Cancer Immunotherapy: Not all IL-2s are created equal, and why this matters

Posted on

On the heels of Akron Biotech’s acceptance of our Drug Master File for interleukin-2 by the FDA, it is appropriate to highlight what such an acceptance means and why one should be concerned with the quality of any interleukin-2 used in their immunotherapy projects.

As the first immunotherapy approved by the FDA for treatment of metastatic melanoma, interleukin-2 (IL-2) has come a long way from where it was two decades ago: the subjects of extensive research, it remains one of the most important cytokines used in the development of cancer-targeting immunotherapies. There is compelling data of immune activation leading to cancer regression after treatment with IL-2 activated T-cells, and such research continues.

But not all interleukin-2s are the same: the path to the clinic – and eventually, regulatory approval and commercialization – is paved with a number of checkpoints that are often overlooked.

Oftentimes, when it comes to sourcing raw materials – including interleukin-2 – one of the most important factors taken into consideration is cost. This is a reasonable selection criterion, but one that fails to address the complexity and severity of proper selection of IL-2.

No consideration of cost should come at the expense of quality – but what does quality mean, exactly?

Across the industry, there is widespread confusion about terms such as “GMP,” “research grade,” “injectable grade,” “clinical grade,” as well as the importance and use of batch records, drug master files, SOPs and quality documentation. Common questions one should be expected to know the answers to are: when are these documents needed? Who is responsible for writing them? What kind of data and information is needed for each of them?

If you were asked which of the above are required for pre-clinical development of an IL-2-based immunotherapy, would you know? What about clinical trials?

Moreover, if you are currently a user of interleukin-2 either as a raw material in a current immunotherapy development process or as a reseller to end users , are you aware of the type of documentation available for the IL-2 and how the needs for this documentation change as the development pipeline progresses? What is needed at the research and development phase is very different to what one needs when submitting documents to the FDA. Not being adequately prepared often causes scrambles down the road and, more worringly, regulatory denials.

This happens often and has caused regulatory issues that have costed companies significantly more than it would have cost them had they sourced their raw materials correctly.

It is very common to underestimate the need for such documentation as well as background data supporting these products, but most of all, misunderstand the need for continued support and updates to such documentation.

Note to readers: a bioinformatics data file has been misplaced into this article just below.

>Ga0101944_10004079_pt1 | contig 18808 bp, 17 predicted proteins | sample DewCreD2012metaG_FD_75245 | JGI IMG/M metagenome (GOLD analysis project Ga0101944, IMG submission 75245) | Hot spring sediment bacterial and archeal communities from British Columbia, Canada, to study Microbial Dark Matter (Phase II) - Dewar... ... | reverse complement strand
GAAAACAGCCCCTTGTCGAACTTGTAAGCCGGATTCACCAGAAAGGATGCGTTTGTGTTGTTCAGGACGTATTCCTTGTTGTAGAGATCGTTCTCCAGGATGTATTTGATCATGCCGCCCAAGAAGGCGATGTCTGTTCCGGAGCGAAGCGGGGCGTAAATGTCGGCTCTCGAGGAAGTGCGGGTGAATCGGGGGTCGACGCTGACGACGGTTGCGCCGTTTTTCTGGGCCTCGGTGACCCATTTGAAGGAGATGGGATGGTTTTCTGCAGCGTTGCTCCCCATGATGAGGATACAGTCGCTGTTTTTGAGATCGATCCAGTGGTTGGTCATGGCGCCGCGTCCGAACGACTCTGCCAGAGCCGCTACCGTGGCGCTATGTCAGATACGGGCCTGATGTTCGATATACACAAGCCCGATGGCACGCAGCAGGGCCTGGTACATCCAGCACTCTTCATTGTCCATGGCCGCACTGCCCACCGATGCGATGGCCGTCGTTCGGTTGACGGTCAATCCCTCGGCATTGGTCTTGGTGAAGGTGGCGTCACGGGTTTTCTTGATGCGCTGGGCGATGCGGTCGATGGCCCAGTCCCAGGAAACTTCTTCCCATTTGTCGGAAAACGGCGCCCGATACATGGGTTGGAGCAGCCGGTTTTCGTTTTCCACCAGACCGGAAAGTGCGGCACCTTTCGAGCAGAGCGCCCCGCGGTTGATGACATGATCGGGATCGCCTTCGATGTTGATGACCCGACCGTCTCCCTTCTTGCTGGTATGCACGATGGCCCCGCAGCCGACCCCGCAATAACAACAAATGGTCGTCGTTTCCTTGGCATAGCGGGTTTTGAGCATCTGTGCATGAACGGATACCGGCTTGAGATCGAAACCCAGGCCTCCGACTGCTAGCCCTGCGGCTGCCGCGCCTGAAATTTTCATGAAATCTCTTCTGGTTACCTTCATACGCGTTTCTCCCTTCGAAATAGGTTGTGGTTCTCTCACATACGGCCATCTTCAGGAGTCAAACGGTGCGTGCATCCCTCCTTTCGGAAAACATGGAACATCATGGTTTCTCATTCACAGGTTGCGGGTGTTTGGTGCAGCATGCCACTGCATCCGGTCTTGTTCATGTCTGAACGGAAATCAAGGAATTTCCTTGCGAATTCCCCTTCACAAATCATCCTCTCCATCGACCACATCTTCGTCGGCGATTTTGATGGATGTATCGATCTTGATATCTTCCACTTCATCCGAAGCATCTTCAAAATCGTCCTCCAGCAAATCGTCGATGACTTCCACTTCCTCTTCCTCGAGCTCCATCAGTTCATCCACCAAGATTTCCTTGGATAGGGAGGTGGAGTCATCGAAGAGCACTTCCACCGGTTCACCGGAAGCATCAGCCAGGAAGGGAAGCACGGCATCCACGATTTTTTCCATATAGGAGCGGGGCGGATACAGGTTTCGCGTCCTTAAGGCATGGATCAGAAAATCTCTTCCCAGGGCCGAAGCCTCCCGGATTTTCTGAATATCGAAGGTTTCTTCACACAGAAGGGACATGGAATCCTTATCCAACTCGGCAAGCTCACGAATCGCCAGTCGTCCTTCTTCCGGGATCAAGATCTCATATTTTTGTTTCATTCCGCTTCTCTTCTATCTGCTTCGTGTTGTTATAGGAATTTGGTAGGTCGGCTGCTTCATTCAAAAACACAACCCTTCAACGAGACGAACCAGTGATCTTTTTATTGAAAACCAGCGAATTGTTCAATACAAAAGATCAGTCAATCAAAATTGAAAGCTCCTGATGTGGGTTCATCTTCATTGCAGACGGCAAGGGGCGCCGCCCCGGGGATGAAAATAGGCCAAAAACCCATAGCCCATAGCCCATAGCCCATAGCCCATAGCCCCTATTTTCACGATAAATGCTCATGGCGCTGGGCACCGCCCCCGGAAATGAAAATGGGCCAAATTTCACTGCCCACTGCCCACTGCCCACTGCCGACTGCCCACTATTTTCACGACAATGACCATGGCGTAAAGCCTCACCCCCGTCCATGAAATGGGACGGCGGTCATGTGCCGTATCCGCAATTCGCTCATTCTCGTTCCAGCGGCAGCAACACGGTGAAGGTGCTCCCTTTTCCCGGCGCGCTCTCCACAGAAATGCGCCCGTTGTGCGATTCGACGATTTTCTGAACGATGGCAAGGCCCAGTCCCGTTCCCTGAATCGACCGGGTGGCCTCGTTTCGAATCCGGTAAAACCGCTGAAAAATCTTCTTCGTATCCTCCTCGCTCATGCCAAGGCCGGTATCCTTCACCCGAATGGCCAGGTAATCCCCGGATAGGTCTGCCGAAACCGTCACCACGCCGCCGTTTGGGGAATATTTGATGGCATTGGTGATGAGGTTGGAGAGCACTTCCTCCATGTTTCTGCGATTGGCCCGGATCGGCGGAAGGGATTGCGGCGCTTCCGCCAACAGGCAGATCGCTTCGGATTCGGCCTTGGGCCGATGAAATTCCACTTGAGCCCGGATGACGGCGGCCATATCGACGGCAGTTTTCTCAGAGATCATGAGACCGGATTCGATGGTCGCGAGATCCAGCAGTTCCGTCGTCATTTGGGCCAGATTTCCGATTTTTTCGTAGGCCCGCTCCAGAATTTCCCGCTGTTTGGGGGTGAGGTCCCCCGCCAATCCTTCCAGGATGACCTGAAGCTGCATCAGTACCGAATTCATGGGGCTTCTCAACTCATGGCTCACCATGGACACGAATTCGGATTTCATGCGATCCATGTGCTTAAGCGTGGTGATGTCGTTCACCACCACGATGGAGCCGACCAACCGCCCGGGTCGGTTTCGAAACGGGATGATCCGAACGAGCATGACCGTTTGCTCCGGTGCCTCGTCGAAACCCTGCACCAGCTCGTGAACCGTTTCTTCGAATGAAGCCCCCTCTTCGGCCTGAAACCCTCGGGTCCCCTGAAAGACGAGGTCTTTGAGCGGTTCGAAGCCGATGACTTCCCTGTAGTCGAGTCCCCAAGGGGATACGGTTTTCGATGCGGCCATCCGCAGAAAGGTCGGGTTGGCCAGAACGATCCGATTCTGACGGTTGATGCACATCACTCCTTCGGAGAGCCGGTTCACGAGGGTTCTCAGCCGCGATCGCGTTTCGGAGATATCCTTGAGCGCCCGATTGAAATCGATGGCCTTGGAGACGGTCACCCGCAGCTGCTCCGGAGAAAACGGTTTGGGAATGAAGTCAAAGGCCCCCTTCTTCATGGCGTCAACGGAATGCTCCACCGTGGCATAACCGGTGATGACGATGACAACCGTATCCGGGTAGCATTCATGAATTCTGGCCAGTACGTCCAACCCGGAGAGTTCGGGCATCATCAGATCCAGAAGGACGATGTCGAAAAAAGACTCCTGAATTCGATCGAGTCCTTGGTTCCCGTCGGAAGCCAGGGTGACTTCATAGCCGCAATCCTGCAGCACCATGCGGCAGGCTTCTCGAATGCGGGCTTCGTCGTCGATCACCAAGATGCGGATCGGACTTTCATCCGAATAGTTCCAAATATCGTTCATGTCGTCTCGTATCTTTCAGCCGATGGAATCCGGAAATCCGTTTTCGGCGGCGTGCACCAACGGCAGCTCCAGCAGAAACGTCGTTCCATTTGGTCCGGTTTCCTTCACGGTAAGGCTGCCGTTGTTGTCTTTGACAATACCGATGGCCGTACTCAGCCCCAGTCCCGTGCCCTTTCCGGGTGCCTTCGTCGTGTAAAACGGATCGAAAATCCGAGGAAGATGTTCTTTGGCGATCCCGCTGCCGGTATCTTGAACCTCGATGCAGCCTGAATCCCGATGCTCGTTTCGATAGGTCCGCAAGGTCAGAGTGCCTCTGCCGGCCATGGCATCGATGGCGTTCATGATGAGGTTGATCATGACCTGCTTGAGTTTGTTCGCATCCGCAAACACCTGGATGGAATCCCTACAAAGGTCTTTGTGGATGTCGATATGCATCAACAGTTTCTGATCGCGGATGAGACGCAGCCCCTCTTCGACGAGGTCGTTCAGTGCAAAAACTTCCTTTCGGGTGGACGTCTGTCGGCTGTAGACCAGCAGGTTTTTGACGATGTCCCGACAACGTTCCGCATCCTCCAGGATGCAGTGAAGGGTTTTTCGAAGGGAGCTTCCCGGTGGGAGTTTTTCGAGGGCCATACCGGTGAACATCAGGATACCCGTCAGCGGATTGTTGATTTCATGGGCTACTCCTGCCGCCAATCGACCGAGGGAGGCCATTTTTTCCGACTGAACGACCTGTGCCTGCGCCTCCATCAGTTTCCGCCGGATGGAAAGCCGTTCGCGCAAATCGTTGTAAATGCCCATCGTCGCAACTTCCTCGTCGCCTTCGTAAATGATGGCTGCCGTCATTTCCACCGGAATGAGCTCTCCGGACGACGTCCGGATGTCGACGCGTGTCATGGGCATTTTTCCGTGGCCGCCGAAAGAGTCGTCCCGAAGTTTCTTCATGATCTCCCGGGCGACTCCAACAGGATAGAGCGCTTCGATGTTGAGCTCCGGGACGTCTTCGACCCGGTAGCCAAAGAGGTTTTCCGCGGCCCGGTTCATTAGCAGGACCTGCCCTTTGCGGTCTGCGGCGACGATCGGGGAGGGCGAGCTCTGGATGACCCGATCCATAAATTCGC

Unfortunately, many IL-2 suppliers also do not have a full understanding of the clinical development process and as such, do not translate this information adequately to customers thereby further promoting miseducation about this.

Just like not all immunotherapies are the same, not all IL-2s are the same either: ask yourself, what kind of IL-2 is your supplier providing? What kind of data – stability, functionality, pre-clinical and clinical – are they able to provide you?

Do not be surprised if most of this information is not available, or if you are not able to obtain answers to such questions.

Make sure that your supplier is able to provide a full portfolio of information, data, but most importantly, support to help guide the development process.

While this post should not come across as a direct promotion of Akron Biotech’s interleukin portfolio, we want to highlight the unique prospect of working with us on your immunotherapy products: not only is our interleukin-2 (and many other growth factors) manufactured as pharmaceutical grade, the product is supported by an extensive dossier of data – from stability, to functionality, all based on international standards – that allows us to provide the right product for the right stage of development.

More importantly, the flexibility of adjusting documentation as your process changes is possible and done easily and quickly.

Ask yourself: is your current interleukin-2 right for you?


One thought on “Cancer Immunotherapy: Not all IL-2s are created equal, and why this matters

    akronbiotech responded:
    April 17, 2016 at 11:27 am

    LOVE IT !!!!!!!!!!! C

    Claudia Zylberberg, PhD. CEO Akron Biotech | 6353 W. Rogers Circle, Suite 2, Boca Raton, FL 33487 P 561.750.6120 F 561.750.6140 T-Free 1.888.70AKRON | CAGE# 4Y4W9

Leave a Reply

Fill in your details below or click an icon to log in: Logo

You are commenting using your account. Log Out / Change )

Twitter picture

You are commenting using your Twitter account. Log Out / Change )

Facebook photo

You are commenting using your Facebook account. Log Out / Change )

Google+ photo

You are commenting using your Google+ account. Log Out / Change )

Connecting to %s